Could You Be Liable If a Customer Harasses Your Employee?
Employers must address sexual harassment by customers in addition to harassment by other employers. Courts can hold employers accountable if they fail to take reasonable actions to prohibit a hostile work environment and protect an employee. While the “customer is always right” is a maxim that people in business try to follow, under these circumstances the customer is not right.
EEOC v. Costco Wholesale Corp.
A case in point is the EEOC v. Costco Wholesale Corp. case. The U.S. Court of Appeals for the Seventh Circuit reviewed the case and in 2018 ruled in favor of the EEOC.
A customer stalked a Costco employee for over a year. The employee reported the stalking to her managers. However, because the managers did not believe the harassment was severely sexual in nature, they did not take stronger actions quickly enough to prevent it. After some time, Costco did tell the customer to leave the employee alone. In fact, Costco eventually banned the customer from the store where the employee worked. However, these actions were taken after constant encounters that lasted over more than a year where the customer repeatedly stalked the employee. He constantly asked her personal questions, touched her on several occasions and then came in disguise to observe her and later on, even took a video of her.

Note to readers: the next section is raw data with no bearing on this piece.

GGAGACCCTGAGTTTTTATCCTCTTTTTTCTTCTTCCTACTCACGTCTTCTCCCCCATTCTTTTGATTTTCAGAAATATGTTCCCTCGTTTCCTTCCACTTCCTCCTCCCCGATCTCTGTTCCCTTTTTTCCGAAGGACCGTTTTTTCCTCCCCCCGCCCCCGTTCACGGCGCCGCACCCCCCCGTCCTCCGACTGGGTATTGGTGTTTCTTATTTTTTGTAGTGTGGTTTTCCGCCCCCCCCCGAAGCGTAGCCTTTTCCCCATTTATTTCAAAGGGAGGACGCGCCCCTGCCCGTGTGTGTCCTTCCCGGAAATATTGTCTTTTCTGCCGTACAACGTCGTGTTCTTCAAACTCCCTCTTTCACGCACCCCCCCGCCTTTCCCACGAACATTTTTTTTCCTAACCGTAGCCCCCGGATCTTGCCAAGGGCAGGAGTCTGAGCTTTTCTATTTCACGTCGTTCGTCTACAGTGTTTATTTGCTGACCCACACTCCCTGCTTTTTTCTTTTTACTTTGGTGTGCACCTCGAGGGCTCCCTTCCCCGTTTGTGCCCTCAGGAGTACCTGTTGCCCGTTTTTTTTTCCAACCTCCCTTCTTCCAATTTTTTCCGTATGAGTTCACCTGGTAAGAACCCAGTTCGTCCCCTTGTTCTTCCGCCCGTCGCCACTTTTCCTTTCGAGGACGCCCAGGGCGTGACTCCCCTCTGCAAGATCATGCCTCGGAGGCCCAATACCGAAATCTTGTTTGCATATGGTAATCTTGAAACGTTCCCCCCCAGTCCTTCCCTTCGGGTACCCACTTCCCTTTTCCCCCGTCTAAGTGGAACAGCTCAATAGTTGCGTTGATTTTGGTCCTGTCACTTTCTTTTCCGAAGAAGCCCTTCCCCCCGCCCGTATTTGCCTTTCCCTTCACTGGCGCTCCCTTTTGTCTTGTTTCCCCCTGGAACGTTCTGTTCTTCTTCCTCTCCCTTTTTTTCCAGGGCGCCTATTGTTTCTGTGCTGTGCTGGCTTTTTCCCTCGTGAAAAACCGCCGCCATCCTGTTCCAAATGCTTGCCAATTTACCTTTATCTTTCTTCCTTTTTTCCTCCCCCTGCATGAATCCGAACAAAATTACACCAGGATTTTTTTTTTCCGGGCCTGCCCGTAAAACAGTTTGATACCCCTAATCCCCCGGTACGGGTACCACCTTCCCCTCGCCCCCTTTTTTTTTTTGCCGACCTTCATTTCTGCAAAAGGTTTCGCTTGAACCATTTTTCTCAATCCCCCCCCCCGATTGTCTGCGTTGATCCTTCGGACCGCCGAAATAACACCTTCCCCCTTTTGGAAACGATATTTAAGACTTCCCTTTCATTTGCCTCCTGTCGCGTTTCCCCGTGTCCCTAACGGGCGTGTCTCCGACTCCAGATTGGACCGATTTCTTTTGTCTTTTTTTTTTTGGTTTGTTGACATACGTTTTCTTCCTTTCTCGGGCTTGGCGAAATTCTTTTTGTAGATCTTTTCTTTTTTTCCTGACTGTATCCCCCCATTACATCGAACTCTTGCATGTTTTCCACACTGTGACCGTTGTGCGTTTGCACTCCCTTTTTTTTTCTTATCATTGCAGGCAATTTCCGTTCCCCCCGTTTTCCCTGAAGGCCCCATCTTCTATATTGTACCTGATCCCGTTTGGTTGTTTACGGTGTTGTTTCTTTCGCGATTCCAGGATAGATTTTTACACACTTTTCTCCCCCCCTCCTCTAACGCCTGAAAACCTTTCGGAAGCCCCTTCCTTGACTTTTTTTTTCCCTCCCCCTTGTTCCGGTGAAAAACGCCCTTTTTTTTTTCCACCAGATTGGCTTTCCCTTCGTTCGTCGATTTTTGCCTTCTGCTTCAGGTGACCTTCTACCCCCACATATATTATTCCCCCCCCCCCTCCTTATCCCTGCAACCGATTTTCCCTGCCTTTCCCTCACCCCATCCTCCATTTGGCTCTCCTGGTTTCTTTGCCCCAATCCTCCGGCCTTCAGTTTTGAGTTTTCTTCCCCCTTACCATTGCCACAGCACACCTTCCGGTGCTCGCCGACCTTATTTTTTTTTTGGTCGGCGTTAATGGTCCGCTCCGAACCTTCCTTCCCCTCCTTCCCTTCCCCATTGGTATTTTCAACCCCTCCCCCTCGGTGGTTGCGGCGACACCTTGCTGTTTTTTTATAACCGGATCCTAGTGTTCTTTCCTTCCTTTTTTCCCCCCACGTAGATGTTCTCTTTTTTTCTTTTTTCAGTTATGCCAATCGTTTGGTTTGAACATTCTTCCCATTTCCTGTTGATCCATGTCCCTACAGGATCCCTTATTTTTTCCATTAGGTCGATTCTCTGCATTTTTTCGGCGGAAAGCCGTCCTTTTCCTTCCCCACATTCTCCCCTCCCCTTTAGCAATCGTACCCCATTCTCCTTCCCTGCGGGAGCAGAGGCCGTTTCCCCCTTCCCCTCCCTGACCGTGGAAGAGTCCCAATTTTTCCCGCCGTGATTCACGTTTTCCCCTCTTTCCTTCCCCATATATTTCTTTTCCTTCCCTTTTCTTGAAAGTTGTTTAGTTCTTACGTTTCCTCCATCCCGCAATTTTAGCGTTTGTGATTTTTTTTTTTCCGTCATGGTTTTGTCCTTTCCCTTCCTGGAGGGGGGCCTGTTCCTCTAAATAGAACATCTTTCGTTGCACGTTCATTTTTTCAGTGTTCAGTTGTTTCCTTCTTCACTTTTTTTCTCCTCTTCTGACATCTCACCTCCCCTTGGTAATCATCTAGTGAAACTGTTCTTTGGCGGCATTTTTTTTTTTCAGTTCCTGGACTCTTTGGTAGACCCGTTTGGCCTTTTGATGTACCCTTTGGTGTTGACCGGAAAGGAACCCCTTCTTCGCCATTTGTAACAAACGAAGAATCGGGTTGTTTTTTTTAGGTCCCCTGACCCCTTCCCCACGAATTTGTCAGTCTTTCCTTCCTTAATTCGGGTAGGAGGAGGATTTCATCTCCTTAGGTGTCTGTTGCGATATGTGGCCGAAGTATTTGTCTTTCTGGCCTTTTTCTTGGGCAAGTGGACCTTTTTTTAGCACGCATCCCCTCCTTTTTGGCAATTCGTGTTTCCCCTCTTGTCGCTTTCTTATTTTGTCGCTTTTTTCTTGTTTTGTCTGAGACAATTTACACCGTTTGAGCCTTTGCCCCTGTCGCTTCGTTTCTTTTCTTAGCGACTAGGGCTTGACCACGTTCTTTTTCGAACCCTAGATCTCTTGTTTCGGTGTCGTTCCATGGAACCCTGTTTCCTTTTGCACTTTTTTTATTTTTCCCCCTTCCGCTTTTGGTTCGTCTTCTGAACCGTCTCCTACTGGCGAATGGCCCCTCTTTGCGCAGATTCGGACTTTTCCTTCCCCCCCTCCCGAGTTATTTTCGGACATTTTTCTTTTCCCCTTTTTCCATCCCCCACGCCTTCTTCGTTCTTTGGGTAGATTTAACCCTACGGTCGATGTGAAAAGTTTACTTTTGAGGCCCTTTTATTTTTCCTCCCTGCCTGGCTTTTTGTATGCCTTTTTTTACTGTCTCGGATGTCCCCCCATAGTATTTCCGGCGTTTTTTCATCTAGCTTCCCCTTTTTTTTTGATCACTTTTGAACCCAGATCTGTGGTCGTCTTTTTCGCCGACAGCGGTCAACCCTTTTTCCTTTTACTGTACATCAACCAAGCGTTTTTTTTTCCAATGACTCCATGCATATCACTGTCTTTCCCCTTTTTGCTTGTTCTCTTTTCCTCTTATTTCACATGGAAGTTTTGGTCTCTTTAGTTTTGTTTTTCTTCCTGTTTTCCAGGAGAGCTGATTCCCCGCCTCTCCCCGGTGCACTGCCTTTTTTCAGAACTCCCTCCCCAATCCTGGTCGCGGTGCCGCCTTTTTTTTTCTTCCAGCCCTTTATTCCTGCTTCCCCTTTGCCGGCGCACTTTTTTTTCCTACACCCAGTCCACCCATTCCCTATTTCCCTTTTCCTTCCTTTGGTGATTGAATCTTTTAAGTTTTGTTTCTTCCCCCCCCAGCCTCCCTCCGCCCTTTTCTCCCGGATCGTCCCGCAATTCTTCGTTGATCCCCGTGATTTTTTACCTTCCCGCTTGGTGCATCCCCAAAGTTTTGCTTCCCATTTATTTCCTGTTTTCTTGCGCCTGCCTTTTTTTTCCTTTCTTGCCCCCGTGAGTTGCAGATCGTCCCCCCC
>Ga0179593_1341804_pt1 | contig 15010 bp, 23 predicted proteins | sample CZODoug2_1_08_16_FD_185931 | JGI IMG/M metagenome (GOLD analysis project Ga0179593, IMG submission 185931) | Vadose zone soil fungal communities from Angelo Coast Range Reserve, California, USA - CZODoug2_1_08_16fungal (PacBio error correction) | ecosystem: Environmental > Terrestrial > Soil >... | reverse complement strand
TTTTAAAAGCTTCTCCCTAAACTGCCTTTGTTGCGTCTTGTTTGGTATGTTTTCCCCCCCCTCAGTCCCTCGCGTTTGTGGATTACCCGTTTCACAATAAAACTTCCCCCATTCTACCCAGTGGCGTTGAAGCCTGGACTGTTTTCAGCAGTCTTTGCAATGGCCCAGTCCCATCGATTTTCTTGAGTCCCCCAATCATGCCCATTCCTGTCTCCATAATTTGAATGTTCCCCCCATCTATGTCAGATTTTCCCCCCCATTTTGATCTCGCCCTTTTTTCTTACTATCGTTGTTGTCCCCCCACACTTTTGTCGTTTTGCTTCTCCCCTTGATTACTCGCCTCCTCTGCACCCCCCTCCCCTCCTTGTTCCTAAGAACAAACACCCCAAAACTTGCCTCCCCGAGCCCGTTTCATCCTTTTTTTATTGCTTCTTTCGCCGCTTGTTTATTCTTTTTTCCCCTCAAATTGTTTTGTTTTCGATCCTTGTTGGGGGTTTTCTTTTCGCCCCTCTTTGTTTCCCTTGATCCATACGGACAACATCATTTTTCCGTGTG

After her third interaction with the customer, the employee filed a police report about the stalking. Subsequently, the police called the Assistant General Manager about the report, and as a result he yelled at the employee and told her to be nice to the customer. The police interviewed the customer but did not charge or arrest him. Even so, a report was filed about the customer’s stalking. More than a year later, after numerous encounters, the employee secured a Stalking No Contact Order against the customer that prohibited him from approaching her at her residence or place of employment for 21 days. When the order expired she renewed it, and the order was in effect for a year.
After more than a year of stalking, the employee went on medical leave, at which point the general manager investigated and sent the customer a notification that they were aware of the employee’s complaints. The general manager directed the customer to shop at a different Costco store, one that was equidistant from his home.
The Appellate Court’s Finding
Under the Illinois Stalking No Contact Order Act, the appellate court concluded that the customer had violated the act through his behavior and had caused “emotional distress” and “significant mental suffering, anxiety or alarm.” The customer had in fact also violated the no-contact order. (Keep in mind that New York also has a stalking law that prohibits stalking.)
Costco did not argue that it failed to take reasonable steps to bring the harassment to an end, and therefore, the court did not address it.
Our attorneys at Stephen Hans & Associates have decades of experience representing employers in work-related issues.